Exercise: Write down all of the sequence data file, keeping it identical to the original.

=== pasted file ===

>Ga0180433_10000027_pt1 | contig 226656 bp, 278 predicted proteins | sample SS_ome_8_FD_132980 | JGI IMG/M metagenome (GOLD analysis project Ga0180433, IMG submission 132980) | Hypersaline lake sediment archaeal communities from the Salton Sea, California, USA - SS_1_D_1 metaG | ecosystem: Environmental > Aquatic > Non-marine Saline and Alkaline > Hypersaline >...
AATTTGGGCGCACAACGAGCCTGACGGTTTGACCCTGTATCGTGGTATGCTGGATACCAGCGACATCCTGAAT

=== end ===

>Ga0180433_10000027_pt1 | contig 226656 bp, 278 predicted proteins | sample SS_ome_8_FD_132980 | JGI IMG/M metagenome (GOLD analysis project Ga0180433, IMG submission 132980) | Hypersaline lake sediment archaeal communities from the Salton Sea, California, USA - SS_1_D_1 metaG | ecosystem: Environmental > Aquatic > Non-marine Saline and Alkaline > Hypersaline >...
AATTTGGGCGCACAACGAGCCTGACGGTTTGACCCTGTATCGTGGTATGCTGGATACCAGCGACATCCTGAAT